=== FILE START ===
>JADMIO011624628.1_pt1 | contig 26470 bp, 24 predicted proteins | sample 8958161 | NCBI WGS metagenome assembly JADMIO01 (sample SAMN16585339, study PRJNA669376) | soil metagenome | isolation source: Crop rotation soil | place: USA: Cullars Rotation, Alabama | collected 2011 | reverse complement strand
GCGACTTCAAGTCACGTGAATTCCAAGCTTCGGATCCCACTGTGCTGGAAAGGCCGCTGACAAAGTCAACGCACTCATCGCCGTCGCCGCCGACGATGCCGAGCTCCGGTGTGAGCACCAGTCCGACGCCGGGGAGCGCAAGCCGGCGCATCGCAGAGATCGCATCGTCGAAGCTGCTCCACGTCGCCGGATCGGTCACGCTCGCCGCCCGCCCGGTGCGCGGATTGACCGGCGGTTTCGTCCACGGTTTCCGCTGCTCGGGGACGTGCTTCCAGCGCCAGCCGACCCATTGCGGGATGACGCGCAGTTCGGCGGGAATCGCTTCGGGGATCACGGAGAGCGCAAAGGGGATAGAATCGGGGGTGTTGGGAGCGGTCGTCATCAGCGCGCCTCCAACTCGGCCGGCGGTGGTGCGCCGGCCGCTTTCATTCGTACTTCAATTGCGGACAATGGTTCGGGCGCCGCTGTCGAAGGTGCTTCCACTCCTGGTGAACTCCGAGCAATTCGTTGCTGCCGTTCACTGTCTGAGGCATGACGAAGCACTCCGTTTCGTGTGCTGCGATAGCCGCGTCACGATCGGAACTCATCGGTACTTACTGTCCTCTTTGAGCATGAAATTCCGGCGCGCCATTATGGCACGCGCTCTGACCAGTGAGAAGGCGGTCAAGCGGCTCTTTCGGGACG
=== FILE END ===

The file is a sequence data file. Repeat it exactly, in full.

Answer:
>JADMIO011624628.1_pt1 | contig 26470 bp, 24 predicted proteins | sample 8958161 | NCBI WGS metagenome assembly JADMIO01 (sample SAMN16585339, study PRJNA669376) | soil metagenome | isolation source: Crop rotation soil | place: USA: Cullars Rotation, Alabama | collected 2011 | reverse complement strand
GCGACTTCAAGTCACGTGAATTCCAAGCTTCGGATCCCACTGTGCTGGAAAGGCCGCTGACAAAGTCAACGCACTCATCGCCGTCGCCGCCGACGATGCCGAGCTCCGGTGTGAGCACCAGTCCGACGCCGGGGAGCGCAAGCCGGCGCATCGCAGAGATCGCATCGTCGAAGCTGCTCCACGTCGCCGGATCGGTCACGCTCGCCGCCCGCCCGGTGCGCGGATTGACCGGCGGTTTCGTCCACGGTTTCCGCTGCTCGGGGACGTGCTTCCAGCGCCAGCCGACCCATTGCGGGATGACGCGCAGTTCGGCGGGAATCGCTTCGGGGATCACGGAGAGCGCAAAGGGGATAGAATCGGGGGTGTTGGGAGCGGTCGTCATCAGCGCGCCTCCAACTCGGCCGGCGGTGGTGCGCCGGCCGCTTTCATTCGTACTTCAATTGCGGACAATGGTTCGGGCGCCGCTGTCGAAGGTGCTTCCACTCCTGGTGAACTCCGAGCAATTCGTTGCTGCCGTTCACTGTCTGAGGCATGACGAAGCACTCCGTTTCGTGTGCTGCGATAGCCGCGTCACGATCGGAACTCATCGGTACTTACTGTCCTCTTTGAGCATGAAATTCCGGCGCGCCATTATGGCACGCGCTCTGACCAGTGAGAAGGCGGTCAAGCGGCTCTTTCGGGACG